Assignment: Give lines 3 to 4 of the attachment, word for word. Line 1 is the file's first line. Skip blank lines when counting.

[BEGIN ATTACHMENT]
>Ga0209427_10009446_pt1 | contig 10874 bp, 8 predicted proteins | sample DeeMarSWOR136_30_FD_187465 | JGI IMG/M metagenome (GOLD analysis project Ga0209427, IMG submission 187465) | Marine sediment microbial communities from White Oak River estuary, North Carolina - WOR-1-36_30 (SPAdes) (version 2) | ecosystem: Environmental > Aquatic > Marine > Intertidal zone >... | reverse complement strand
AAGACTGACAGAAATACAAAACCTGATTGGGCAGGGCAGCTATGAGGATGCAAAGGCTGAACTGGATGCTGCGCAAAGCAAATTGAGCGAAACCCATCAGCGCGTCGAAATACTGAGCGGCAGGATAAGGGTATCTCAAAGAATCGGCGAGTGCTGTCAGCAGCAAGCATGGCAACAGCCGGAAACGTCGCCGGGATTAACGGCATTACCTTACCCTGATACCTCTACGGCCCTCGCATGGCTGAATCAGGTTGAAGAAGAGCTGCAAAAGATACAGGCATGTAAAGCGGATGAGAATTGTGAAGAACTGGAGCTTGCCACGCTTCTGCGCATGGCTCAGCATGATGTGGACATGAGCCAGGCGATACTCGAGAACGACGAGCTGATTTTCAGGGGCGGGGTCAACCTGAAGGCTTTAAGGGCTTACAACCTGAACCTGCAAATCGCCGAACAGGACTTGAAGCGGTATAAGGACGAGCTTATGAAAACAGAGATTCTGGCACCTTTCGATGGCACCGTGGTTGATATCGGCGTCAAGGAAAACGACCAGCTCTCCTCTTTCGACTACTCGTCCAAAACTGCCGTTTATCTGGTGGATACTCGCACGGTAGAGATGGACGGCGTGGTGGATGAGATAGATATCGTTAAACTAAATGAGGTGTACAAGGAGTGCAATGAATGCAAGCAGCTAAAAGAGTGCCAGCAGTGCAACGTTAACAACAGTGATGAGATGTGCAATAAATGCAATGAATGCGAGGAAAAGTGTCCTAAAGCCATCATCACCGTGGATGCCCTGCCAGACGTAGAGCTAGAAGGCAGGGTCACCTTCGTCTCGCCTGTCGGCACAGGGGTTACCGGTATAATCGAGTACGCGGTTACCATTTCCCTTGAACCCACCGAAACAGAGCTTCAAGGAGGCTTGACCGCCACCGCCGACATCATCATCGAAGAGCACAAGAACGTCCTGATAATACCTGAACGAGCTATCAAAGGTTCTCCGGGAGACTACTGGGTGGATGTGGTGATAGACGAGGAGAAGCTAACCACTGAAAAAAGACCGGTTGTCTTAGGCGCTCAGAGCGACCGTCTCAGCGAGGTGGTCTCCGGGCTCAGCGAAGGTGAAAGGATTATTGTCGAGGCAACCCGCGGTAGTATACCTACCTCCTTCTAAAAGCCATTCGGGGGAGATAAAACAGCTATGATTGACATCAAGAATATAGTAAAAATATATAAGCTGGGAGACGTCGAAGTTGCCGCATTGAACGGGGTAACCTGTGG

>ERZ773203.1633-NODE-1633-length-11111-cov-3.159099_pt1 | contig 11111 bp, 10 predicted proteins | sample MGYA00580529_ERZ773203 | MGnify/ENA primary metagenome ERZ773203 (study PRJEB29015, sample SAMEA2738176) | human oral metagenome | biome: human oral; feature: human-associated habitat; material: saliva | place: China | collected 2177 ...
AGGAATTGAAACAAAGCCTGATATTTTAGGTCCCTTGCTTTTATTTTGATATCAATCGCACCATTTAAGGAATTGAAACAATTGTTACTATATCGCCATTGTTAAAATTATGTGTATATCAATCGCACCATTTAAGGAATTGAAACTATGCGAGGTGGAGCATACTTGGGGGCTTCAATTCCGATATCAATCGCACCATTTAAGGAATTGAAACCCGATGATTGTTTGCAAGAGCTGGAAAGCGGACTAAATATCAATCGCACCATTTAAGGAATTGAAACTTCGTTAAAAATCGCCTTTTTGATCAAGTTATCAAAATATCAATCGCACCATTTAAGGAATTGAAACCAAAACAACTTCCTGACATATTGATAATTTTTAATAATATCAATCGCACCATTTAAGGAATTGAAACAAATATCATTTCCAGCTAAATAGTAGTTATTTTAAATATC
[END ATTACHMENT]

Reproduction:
>ERZ773203.1633-NODE-1633-length-11111-cov-3.159099_pt1 | contig 11111 bp, 10 predicted proteins | sample MGYA00580529_ERZ773203 | MGnify/ENA primary metagenome ERZ773203 (study PRJEB29015, sample SAMEA2738176) | human oral metagenome | biome: human oral; feature: human-associated habitat; material: saliva | place: China | collected 2177 ...
AGGAATTGAAACAAAGCCTGATATTTTAGGTCCCTTGCTTTTATTTTGATATCAATCGCACCATTTAAGGAATTGAAACAATTGTTACTATATCGCCATTGTTAAAATTATGTGTATATCAATCGCACCATTTAAGGAATTGAAACTATGCGAGGTGGAGCATACTTGGGGGCTTCAATTCCGATATCAATCGCACCATTTAAGGAATTGAAACCCGATGATTGTTTGCAAGAGCTGGAAAGCGGACTAAATATCAATCGCACCATTTAAGGAATTGAAACTTCGTTAAAAATCGCCTTTTTGATCAAGTTATCAAAATATCAATCGCACCATTTAAGGAATTGAAACCAAAACAACTTCCTGACATATTGATAATTTTTAATAATATCAATCGCACCATTTAAGGAATTGAAACAAATATCATTTCCAGCTAAATAGTAGTTATTTTAAATATC